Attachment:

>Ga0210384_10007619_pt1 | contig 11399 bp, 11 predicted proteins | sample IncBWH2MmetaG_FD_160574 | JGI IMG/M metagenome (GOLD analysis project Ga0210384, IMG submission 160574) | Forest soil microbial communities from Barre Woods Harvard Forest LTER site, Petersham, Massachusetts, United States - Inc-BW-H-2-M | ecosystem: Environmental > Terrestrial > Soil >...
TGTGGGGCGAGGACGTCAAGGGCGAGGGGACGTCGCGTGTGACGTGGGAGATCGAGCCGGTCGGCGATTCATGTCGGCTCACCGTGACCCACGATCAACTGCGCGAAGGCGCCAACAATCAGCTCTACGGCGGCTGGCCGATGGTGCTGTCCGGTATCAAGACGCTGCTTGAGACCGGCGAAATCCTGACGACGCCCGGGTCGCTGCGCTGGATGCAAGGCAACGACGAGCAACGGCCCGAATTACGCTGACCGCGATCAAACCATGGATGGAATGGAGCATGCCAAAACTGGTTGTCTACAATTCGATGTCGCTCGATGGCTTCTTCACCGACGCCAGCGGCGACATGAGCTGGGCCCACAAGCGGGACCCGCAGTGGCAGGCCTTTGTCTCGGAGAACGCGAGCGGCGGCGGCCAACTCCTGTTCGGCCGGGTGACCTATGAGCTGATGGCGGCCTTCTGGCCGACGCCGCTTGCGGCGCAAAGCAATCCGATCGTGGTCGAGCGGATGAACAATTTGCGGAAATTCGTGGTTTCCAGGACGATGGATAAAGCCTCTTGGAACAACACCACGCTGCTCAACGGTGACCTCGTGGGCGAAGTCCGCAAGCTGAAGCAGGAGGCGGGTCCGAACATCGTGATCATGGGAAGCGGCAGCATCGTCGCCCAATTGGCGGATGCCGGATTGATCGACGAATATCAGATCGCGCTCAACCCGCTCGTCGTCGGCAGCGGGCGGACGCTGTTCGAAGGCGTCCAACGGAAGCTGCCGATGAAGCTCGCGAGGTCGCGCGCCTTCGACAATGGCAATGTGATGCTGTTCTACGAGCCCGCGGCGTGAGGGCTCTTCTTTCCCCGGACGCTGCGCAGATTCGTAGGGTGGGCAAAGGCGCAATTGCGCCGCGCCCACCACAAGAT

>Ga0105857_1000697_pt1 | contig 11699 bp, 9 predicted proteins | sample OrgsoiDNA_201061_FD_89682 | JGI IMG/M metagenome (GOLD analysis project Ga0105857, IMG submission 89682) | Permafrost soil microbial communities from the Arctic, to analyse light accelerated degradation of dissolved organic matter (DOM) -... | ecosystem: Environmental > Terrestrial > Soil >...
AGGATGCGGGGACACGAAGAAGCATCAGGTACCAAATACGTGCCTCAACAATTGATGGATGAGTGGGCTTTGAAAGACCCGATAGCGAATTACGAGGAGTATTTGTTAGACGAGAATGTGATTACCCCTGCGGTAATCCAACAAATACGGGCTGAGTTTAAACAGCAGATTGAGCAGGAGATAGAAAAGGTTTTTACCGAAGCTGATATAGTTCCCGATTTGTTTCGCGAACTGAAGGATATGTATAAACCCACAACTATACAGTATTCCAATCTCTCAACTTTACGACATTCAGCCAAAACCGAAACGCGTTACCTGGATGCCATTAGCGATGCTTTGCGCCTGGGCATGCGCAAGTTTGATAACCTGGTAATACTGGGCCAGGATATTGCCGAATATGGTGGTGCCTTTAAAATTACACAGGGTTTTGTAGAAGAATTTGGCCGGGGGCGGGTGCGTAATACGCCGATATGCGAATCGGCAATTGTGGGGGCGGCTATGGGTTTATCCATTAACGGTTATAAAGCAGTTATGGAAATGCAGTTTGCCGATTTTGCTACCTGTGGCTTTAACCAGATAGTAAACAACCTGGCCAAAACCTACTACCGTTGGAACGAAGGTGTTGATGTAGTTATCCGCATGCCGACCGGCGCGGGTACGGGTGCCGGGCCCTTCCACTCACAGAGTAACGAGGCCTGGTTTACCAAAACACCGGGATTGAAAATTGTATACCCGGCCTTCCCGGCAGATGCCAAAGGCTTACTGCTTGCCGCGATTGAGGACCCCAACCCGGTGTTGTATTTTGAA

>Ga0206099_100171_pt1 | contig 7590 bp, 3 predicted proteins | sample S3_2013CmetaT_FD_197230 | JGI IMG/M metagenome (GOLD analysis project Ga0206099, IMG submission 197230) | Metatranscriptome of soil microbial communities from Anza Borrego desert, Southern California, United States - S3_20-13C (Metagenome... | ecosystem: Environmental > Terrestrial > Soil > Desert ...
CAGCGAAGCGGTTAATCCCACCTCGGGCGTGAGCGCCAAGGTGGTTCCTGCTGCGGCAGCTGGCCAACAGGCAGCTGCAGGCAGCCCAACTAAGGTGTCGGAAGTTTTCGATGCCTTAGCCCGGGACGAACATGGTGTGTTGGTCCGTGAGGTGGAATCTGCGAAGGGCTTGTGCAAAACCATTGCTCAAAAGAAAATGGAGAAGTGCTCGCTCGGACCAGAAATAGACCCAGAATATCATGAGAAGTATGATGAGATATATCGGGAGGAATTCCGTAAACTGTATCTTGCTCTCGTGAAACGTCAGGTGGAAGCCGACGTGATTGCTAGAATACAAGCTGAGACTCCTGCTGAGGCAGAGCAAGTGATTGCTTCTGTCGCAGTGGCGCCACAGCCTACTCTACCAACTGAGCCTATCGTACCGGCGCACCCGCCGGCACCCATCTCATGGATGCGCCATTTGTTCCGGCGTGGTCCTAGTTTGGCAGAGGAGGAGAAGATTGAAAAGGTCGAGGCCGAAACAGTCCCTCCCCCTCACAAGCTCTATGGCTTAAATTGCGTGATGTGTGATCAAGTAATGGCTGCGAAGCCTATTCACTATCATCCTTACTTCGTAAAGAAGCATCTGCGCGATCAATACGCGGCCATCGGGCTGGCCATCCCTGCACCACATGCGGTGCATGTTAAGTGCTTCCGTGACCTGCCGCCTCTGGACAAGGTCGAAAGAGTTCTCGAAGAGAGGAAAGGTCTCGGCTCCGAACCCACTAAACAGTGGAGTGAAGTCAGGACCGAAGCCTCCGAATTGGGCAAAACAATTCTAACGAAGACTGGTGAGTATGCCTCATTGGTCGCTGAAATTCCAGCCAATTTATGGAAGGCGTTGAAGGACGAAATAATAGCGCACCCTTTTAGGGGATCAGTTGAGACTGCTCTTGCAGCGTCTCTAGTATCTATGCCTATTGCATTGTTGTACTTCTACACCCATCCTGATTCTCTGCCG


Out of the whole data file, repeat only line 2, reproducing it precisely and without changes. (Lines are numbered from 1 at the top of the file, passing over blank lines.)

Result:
TGTGGGGCGAGGACGTCAAGGGCGAGGGGACGTCGCGTGTGACGTGGGAGATCGAGCCGGTCGGCGATTCATGTCGGCTCACCGTGACCCACGATCAACTGCGCGAAGGCGCCAACAATCAGCTCTACGGCGGCTGGCCGATGGTGCTGTCCGGTATCAAGACGCTGCTTGAGACCGGCGAAATCCTGACGACGCCCGGGTCGCTGCGCTGGATGCAAGGCAACGACGAGCAACGGCCCGAATTACGCTGACCGCGATCAAACCATGGATGGAATGGAGCATGCCAAAACTGGTTGTCTACAATTCGATGTCGCTCGATGGCTTCTTCACCGACGCCAGCGGCGACATGAGCTGGGCCCACAAGCGGGACCCGCAGTGGCAGGCCTTTGTCTCGGAGAACGCGAGCGGCGGCGGCCAACTCCTGTTCGGCCGGGTGACCTATGAGCTGATGGCGGCCTTCTGGCCGACGCCGCTTGCGGCGCAAAGCAATCCGATCGTGGTCGAGCGGATGAACAATTTGCGGAAATTCGTGGTTTCCAGGACGATGGATAAAGCCTCTTGGAACAACACCACGCTGCTCAACGGTGACCTCGTGGGCGAAGTCCGCAAGCTGAAGCAGGAGGCGGGTCCGAACATCGTGATCATGGGAAGCGGCAGCATCGTCGCCCAATTGGCGGATGCCGGATTGATCGACGAATATCAGATCGCGCTCAACCCGCTCGTCGTCGGCAGCGGGCGGACGCTGTTCGAAGGCGTCCAACGGAAGCTGCCGATGAAGCTCGCGAGGTCGCGCGCCTTCGACAATGGCAATGTGATGCTGTTCTACGAGCCCGCGGCGTGAGGGCTCTTCTTTCCCCGGACGCTGCGCAGATTCGTAGGGTGGGCAAAGGCGCAATTGCGCCGCGCCCACCACAAGAT